A few news cycles ago we were inundated with the phrase “Job Creators”. We needed to cater to this group’s every demand because they created jobs. And jobs are what makes the economy grow and continue running smoothly.
Except its not. Not when the jobs pay abysmally low salaries so that those job creators create an even fatter bottom line for themselves. For some reason this line of thinking persists. However, we are getting more and more evidence to the contrary.
The economy is not spurred by jobs alone. The economy is grown and continues running when people spend money, purchase things, consume. But they cannot consume when they barely make enough to live.
This post was influenced by the NY Times article today “The Middle Class is Steadily Eroding. Just Ask the Business World.” The just is that businesses aren’t selling to a middle class anymore. They have to specialize in either the super premium market catering to the wealthy or be in the bargain basement budget market. There is no middle ground.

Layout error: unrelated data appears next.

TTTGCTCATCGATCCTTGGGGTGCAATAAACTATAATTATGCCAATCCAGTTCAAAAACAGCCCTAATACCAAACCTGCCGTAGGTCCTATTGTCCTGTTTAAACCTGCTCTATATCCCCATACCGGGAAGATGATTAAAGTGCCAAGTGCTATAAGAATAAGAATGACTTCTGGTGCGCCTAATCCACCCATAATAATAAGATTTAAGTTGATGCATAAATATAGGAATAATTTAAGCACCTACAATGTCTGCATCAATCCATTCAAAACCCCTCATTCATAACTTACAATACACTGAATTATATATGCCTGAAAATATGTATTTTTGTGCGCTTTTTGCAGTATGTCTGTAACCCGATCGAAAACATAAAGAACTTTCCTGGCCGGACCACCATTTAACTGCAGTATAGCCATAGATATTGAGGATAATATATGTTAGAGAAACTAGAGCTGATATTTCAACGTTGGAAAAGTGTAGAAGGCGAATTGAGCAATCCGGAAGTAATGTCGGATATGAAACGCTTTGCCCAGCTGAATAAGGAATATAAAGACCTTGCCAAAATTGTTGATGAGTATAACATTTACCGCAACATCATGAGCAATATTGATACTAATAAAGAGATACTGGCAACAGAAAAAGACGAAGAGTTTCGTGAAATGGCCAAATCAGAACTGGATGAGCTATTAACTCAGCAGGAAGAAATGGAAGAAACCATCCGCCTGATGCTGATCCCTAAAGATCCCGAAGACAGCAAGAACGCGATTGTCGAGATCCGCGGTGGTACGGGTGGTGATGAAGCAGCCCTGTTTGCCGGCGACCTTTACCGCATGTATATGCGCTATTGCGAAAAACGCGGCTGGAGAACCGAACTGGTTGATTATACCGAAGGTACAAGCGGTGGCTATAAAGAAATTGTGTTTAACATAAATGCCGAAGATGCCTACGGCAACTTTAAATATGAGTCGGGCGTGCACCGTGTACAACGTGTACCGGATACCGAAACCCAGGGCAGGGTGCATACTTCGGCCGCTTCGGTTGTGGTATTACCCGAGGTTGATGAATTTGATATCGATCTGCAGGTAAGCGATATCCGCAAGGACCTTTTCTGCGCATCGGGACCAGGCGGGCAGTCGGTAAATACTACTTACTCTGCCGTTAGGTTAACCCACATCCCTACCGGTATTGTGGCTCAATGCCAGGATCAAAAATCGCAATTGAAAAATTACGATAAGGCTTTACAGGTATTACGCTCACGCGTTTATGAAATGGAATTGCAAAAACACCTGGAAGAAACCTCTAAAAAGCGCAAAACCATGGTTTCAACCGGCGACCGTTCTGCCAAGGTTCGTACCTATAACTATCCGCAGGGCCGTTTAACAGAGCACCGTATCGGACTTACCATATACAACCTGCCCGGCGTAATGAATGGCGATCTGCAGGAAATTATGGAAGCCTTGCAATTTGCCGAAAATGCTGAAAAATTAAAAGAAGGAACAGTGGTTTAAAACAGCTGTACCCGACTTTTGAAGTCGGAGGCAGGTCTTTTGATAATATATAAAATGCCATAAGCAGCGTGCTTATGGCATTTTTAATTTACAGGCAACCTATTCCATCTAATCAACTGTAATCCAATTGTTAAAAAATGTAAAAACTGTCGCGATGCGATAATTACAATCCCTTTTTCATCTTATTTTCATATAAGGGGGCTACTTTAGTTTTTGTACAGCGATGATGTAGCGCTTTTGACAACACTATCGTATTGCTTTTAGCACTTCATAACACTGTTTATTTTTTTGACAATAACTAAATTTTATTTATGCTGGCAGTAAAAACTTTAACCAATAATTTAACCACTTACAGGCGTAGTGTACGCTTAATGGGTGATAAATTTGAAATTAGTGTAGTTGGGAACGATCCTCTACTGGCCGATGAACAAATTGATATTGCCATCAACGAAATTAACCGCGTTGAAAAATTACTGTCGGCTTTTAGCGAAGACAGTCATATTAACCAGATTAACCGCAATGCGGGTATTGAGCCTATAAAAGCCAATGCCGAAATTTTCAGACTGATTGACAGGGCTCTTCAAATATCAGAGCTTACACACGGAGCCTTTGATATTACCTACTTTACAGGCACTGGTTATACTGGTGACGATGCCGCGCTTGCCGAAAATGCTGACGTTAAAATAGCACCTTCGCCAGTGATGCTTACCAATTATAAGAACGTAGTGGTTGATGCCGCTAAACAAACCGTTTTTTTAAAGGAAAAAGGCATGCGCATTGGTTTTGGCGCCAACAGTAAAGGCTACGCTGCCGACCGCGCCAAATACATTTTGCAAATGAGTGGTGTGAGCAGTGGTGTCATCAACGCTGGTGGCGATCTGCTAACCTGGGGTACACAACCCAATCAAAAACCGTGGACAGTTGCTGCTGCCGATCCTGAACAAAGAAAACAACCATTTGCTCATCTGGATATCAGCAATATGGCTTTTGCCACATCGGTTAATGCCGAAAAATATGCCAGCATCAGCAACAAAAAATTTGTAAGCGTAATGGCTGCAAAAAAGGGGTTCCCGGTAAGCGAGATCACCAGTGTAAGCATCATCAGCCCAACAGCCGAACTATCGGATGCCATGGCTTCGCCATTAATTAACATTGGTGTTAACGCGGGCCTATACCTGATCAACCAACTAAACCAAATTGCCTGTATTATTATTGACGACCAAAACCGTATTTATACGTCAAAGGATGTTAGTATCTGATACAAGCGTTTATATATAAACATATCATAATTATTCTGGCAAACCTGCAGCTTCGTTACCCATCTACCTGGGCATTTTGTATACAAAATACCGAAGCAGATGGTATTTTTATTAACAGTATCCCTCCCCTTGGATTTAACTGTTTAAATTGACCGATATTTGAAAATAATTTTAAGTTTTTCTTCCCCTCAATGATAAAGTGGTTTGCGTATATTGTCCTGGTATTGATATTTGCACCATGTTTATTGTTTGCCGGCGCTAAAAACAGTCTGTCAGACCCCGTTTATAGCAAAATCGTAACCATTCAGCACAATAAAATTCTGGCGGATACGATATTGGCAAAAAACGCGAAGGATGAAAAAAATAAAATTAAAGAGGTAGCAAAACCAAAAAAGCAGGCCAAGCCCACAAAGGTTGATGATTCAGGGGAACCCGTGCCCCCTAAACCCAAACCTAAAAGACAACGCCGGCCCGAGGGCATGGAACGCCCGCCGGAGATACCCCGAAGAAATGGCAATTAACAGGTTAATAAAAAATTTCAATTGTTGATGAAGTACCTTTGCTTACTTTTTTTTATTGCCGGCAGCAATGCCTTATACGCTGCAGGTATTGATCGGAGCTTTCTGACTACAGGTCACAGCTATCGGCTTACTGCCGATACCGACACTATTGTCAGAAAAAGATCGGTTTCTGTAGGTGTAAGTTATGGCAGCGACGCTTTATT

“As a retailer or restaurant chain, if you’re not at the really high level or the low level, that’s a tough place to be,” Mr. Maxwell said. “You don’t want to be stuck in the middle.”
“It’s going to be hard to maintain strong economic growth with such a large proportion of the population falling behind,” he said. “We might be able to muddle along — but can we really recover?”
Mr. Fazzari also said that depending on a relatively small but affluent slice of the population to drive demand makes the economy more volatile, because this group does more discretionary spending that can rise and fall with the stock market, or track seesawing housing prices. The run-up on Wall Street in recent years has only heightened these trends, said Guy Berger, an economist at RBS, who estimates that 50 percent of Americans have no effective participation in the surging stock market, even counting retirement accounts.
You want further evidence? Today, on the very day that report came out, the Dow Jones dropped a massive 30 points. Why? Because reports from American Industry show that they aren’t making anything. Why? Because no one
is buying can afford to buy anything.
“The ISM for manufacturing was among the weaker numbers we’ve seen for quite some time, versus expectations. What was also concerning was among the components, the new orders number was weak,” said Andres Garcia-Amaya, global market strategist at J.P. Morgan Funds. Unlike other components, the one for new orders can’t be explained away by the severe winter weather, he said.